My colleagues (Anne Lee, Schar, USA and Thomas Grace, Bia Diagnostics) and I recently published findings from a pilot study on grain contamination in the June issue of the Journal of the American Dietetic Association (Thompson T, Lee AR, Grace T. Gluten Contamination of Grains, Seeds, and Flours in the United States: A Pilot Study. J Am Diet Assoc. 2010;110:937-940). What follows is a summary of study findings.
Bottom line: Seven of 22 (32%) samples tested contained mean gluten levels above 20 ppm with amounts ranging from 25 to 2,925 ppm.
Why we conducted this study: In the FDA’s proposed rule for labeling of food as gluten free, single ingredient foods, such as corn, rice, and millet are considered inherently gluten free. These grains will be considered misbranded if they carry a gluten-free label that does not also state that all foods of that same type are gluten free (e.g. “all millet is gluten free” or “millet, a gluten-free food”).
Oats are the only grain that will not be considered misbranded if they carry a gluten-free label and do not also state that all foods of the same type are gluten free. In fact, because research suggests that commercially available oats may be contaminated with wheat, barley, and rye, labeled gluten-free oats will be considered misbranded if the label implies that all oats are gluten free.
Unfortunately, oats may not be the only naturally gluten-free grain contaminated with gluten.
What we tested: Twenty-two naturally gluten-free grains, seeds, and flours NOT labeled gluten-free were tested in duplicate using the Ridascreen Gliadin sandwich R5 ELISA with cocktail extraction. Seven of the 22 products contained a voluntary allergen advisory statement for wheat; 15 did not. Products included white rice and flour, brown rice, corn meal, polenta, buckwheat and buckwheat flour, amaranth seed and flour, flax seed, millet grain and flour, sorghum flour, and soy flour.
Findings: Thirteen of 22 (59%) products contained below the limit of quantification for gluten which is 5 ppm for the assay used. Of these 13 products, 3 contained a voluntary allergen advisory statement for wheat. Nine of 22 (41%) products contained more than the limit of quantification for gluten, with mean gluten levels ranging from 8.5 to 2,925. Of these nine products, four contained a voluntary allergen advisory for wheat.
Conclusions: Results of this study confirm that a certain percentage of inherently gluten-free grains, seeds, and flours are NOT gluten-free when they are purchased by consumers. Co-mingling of grain and seed can occur anywhere along the line from the field to the packaging plant.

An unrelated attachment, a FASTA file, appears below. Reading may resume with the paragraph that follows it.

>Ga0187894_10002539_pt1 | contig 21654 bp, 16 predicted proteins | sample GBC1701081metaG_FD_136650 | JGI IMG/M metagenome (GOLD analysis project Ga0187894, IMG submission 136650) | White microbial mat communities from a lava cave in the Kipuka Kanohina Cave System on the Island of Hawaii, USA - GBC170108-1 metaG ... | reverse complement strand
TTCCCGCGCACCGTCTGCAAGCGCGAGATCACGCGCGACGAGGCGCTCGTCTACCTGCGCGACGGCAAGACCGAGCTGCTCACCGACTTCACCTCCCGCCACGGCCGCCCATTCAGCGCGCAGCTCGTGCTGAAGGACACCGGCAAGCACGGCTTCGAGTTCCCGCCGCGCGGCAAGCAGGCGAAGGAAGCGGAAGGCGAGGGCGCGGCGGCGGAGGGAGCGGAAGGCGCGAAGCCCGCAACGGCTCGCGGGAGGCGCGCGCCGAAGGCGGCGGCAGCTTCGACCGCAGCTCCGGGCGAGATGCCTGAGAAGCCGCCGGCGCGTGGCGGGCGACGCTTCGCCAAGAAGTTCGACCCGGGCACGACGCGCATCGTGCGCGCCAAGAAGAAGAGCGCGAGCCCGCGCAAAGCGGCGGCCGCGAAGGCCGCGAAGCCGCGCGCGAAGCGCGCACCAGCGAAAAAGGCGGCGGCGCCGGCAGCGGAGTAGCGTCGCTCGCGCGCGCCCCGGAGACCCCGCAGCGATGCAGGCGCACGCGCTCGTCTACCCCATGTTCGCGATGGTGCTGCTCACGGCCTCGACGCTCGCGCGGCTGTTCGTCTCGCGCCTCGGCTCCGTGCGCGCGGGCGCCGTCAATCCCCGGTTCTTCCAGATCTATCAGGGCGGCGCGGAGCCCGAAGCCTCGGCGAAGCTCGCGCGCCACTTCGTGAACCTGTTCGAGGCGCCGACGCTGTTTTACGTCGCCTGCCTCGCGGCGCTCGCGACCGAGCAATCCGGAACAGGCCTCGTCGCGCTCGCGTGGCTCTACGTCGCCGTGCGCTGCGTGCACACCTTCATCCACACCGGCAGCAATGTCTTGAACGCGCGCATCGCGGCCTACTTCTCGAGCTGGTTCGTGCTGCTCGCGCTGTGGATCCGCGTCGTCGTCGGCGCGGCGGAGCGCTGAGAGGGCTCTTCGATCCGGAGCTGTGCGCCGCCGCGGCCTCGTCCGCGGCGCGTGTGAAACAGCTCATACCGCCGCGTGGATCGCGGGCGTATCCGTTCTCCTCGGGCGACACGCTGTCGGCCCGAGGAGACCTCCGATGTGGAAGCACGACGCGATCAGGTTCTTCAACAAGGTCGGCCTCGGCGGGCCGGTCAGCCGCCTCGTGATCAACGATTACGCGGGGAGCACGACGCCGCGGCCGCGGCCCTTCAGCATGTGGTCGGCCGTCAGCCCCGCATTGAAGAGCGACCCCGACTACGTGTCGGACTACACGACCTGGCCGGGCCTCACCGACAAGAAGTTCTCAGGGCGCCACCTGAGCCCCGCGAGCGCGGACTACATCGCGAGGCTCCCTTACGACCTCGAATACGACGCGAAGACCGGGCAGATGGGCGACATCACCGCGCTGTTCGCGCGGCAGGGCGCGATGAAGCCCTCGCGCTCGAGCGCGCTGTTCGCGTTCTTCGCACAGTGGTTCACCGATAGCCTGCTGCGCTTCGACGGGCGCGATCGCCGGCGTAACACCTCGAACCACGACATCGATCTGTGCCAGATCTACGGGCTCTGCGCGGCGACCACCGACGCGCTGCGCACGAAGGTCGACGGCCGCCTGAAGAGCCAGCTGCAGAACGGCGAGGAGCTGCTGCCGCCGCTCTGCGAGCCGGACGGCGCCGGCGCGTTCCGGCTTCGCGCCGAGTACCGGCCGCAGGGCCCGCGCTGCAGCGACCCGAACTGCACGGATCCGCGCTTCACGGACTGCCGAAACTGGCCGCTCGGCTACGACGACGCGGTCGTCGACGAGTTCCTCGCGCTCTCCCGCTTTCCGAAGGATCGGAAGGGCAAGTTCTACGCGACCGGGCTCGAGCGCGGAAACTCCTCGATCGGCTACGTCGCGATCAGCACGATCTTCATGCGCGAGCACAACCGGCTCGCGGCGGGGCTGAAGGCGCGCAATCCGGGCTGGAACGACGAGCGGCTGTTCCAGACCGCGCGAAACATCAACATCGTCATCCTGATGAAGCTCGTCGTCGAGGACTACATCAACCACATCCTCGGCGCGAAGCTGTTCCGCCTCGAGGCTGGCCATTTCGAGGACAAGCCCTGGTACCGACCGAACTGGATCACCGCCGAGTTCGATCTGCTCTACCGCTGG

Results also suggest that consumers can not rely on voluntary allergen advisory statements for wheat to make decisions about which products are more or less likely to be contaminated. Four of seven products containing greater than or equal to 20 ppm gluten did not contain an allergen statement for wheat while three of the products that contained below the limit of quantification for gluten did contain an allergen advisory statement.
While we can infer from this study that some degree of contamination exists in naturally gluten-free grains, seeds, and flours sampling was not large enough to make any assessment on the overall percentage of contaminated product.
Sampling also was not large enough to make any inferences on the specific grains, flours, and seeds more or less likely to be contaminated.
The following products contained above the limit of quantification for gluten:
White rice flour/8.5
The following products tested below the limit of quantification for gluten: basmati rice; long grain brown rice; enriched corn meal; instant polenta; 1 sample of rice flour; hulled buckwheat; buckwheat groats; amaranth flour; flax seed; and amaranth seed.
For more information about this study, please contact me at email@example.com
This study was funded in part by Schar USA, a manufacturer of prepared gluten-free foods
The study abstract is available on Pub Med https://www.ncbi.nlm.nih.gov/pubmed/20497786
Tricia Thompson, MS, RD is an internationally recognized expert in celiac disease and the gluten-free diet. A researcher, consultant, and writer, she is the author of The Gluten-Free Nutrition Guide, ... Continue
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